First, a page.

Swamp Monster Tempest - This universe’s M’kk Dal’Ton was pretty much the same as ours, apart from slightly different physiology (notably retaining the shredding claws of an ancestor who the canonical Maerinyans have long since abandoned; for this among other reasons, this version of the species never founded the Maera religion and continue to call themselves Vognilds), but his escape pod crashed much further from civilization, landing in a swamp and destroying his universal translator. Once he staggered his way across miles of mud and rot and managed to locate some locals, much of his mind had regressed to a feral state from the stress of this miserable experience, and the first humans to see him did not see a funny-looking foreigner that they could push around a little, but a flat-out monster deserving only of immediate violence. Only capable of subconsciously exercising his weather-control powers to ensure that he always appears on a dark and stormy night, his efforts at capturing one of the more docile residents of this planet to try and explain himself inevitably provoke a savage backlash, and while he knows he ought to give up and just hide, the same vengeful streak that provoked “our” Tempest to defeat Warlord Voss has instead been turned upon the human race.

Phantom of the Opera Adept - Not much to say about this Virtuoso of the Void; he’s a little less sociable than our version, but not all that much really, since ours is too busy to pay much attention to other people either. His costume choices are entirely a touch of theatricality on his part, a subconscious plea for attention to make up for the self-imposed isolation which is slowly driving him mad. He has a lot more in common with Franz Vogel personality-wise than is entirely healthy, and thus instead of creating Drake’s Pipes, he shaped void power into an immense pipe organ which he can recreate inside any building of sufficient size, creating much more powerful and far-reaching but much slower versions of the same kinds of spells with which the pre-Prime Wardens version of the Argent Adept used to single-handedly defeat every monster he encountered. It’s interesting that despite being virtually an identical person, his modus operandi is so different that he would be better represented by a Villain deck rather than a Hero one (allowing for a sort of reverse Vengeance mode, if you wanted to make Hero-style playable decks for some of his opponents).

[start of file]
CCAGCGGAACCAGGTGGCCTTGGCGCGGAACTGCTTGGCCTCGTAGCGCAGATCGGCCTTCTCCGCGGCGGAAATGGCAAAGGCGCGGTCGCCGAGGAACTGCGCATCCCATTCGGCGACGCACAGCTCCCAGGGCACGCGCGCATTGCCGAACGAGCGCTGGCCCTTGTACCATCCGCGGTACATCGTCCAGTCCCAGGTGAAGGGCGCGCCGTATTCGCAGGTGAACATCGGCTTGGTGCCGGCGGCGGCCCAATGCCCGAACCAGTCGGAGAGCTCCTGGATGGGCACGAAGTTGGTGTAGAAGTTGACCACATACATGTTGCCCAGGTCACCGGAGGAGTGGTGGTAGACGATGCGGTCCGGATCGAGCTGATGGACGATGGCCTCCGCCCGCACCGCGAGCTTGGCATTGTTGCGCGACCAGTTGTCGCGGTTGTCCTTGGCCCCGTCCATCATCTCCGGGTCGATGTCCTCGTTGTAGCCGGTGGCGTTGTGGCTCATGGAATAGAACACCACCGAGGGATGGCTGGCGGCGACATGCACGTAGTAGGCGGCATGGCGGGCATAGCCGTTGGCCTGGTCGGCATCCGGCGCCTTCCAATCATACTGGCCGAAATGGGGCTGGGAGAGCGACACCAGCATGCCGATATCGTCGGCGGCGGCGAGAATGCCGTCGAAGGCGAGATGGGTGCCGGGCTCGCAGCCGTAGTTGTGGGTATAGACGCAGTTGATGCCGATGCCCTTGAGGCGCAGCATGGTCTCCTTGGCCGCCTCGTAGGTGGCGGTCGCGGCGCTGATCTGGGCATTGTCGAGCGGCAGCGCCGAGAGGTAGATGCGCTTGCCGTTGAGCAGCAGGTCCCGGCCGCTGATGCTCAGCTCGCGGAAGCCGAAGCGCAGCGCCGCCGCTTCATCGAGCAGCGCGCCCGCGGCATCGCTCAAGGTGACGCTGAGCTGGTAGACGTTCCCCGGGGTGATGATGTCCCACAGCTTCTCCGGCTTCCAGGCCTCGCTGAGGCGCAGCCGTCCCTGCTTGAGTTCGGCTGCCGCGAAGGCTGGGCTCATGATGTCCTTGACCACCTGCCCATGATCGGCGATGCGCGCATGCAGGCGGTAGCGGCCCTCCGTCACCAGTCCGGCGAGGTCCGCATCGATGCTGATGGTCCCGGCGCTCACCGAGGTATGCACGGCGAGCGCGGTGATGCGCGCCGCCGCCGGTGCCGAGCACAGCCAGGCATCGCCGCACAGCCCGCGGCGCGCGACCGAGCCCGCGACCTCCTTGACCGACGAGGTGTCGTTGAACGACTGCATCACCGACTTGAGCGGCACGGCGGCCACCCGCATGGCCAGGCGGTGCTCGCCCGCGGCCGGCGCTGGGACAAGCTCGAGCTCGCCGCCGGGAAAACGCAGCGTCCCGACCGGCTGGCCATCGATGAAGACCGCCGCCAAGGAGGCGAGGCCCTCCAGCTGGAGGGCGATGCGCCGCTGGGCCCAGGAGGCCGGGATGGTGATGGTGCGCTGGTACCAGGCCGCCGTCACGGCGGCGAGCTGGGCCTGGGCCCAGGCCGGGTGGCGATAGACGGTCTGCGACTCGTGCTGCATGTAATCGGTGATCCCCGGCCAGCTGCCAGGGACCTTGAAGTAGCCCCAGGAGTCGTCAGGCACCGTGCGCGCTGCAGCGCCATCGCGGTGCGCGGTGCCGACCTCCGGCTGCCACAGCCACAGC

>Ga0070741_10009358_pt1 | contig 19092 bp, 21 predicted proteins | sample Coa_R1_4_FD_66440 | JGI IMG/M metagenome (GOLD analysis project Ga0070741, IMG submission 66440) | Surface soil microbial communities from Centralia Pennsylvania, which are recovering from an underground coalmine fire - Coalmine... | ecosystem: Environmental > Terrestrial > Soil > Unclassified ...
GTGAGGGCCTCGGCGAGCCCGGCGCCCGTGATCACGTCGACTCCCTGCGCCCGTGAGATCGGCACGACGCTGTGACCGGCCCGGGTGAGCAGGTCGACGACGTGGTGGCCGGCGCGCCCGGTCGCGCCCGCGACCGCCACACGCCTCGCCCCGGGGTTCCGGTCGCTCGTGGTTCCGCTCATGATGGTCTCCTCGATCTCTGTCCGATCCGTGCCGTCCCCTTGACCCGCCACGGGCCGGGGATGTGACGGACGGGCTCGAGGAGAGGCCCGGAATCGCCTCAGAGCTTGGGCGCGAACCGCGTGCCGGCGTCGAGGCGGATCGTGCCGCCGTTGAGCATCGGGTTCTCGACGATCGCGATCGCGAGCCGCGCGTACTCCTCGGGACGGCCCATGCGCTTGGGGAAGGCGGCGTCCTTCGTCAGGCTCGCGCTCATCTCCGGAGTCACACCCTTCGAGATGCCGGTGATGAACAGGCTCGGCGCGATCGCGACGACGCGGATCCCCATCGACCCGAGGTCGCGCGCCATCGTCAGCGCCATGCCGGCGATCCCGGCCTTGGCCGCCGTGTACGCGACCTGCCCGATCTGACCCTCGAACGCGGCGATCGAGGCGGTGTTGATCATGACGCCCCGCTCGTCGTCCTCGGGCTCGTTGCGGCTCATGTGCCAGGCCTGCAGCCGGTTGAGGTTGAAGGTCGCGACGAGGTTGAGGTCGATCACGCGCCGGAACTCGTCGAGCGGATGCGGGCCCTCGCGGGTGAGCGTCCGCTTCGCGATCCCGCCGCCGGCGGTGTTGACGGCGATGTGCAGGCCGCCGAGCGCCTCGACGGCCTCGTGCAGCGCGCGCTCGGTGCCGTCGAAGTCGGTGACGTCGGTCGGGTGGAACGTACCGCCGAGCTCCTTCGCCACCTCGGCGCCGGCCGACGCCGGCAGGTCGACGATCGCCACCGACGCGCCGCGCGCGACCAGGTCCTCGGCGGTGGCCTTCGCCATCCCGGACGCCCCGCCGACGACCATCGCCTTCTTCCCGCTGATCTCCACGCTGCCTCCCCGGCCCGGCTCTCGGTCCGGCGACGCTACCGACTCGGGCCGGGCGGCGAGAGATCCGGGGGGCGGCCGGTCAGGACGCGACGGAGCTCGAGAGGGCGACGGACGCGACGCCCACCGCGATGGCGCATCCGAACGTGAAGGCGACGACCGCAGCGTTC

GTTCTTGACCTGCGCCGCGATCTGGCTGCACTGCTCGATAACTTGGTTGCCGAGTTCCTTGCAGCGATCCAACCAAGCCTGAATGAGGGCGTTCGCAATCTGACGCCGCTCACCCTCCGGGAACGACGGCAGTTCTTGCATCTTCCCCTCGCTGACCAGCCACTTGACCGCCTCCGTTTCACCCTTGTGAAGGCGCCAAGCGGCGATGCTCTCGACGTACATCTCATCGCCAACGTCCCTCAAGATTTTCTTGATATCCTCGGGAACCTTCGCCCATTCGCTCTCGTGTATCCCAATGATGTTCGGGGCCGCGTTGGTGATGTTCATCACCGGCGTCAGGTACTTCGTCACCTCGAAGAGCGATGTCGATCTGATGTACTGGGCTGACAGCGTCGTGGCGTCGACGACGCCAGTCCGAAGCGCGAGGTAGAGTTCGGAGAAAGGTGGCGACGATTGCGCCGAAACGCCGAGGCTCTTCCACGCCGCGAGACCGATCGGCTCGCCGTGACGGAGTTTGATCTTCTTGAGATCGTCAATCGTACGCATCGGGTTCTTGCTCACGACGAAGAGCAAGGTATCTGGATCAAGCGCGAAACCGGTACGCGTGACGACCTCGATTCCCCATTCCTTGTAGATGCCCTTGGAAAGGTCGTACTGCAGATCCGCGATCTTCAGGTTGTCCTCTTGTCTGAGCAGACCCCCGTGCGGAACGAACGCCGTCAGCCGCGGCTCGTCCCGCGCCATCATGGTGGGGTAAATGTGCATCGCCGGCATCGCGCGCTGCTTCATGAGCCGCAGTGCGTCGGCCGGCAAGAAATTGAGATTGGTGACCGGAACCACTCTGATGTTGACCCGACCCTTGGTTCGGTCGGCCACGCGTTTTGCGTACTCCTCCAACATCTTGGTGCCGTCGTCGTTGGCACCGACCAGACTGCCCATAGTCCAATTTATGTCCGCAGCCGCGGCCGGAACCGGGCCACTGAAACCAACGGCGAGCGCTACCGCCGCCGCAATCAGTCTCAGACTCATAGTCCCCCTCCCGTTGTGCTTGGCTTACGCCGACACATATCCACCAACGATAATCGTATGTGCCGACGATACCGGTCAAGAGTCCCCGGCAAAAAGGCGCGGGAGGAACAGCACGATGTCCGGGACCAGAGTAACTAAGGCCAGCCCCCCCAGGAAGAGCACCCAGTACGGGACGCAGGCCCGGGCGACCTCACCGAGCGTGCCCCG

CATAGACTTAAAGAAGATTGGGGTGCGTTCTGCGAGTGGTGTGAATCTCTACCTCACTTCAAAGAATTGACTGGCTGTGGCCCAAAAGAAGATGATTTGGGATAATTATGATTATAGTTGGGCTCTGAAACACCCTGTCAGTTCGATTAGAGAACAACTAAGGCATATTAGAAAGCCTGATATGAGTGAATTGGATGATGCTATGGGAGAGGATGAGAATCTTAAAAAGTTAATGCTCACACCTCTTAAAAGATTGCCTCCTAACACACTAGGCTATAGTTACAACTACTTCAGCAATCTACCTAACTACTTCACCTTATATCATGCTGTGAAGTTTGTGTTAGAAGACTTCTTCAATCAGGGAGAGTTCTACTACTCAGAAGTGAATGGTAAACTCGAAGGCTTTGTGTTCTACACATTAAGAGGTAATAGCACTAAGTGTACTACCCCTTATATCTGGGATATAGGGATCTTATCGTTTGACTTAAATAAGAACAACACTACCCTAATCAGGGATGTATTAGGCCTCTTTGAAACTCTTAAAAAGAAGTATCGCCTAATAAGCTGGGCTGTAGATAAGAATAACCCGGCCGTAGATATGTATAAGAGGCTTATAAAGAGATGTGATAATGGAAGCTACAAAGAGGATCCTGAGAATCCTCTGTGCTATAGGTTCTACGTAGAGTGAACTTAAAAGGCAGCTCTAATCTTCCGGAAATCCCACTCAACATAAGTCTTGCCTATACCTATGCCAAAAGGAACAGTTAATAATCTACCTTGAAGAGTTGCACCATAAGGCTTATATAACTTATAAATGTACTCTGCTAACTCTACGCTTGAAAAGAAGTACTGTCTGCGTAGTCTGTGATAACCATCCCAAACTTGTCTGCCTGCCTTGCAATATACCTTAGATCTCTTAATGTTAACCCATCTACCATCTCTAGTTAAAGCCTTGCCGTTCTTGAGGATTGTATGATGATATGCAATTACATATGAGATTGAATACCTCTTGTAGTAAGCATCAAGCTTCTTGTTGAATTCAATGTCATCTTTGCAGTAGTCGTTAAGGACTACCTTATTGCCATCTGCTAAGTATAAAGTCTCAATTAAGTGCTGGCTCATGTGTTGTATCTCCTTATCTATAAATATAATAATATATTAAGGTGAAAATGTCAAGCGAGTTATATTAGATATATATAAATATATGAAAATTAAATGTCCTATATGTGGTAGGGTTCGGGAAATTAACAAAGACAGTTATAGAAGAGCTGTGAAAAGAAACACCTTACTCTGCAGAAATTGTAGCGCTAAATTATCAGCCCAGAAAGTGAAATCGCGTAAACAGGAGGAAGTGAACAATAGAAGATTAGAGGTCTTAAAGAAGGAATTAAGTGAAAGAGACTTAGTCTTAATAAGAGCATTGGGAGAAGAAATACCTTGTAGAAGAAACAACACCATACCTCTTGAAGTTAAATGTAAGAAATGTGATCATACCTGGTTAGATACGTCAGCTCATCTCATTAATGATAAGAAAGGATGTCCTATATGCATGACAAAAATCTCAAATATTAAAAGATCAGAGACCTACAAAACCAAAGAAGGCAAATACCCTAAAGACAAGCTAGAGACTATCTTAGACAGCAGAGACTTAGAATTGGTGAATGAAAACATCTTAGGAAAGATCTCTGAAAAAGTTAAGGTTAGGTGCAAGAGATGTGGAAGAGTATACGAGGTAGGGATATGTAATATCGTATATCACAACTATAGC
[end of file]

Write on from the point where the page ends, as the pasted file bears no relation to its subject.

The Feral Haka - He’s a werewolf. Not much to add to that, beyond the fact that his amiable personality and his employment as a substitute teacher were casualties of whatever incident bestowed the curse of lycanthropy upon him. It was probably merciful when the “retroactive annihilation wave” created by La Commodora caught up with him, merging him into “our” Haka and removing him from reality.

Heretic Spectre Fanatic - Discussion of this character depends entirely upon knowledge of the massive Spoiler from the Fanatic and Apostate podcast episodes.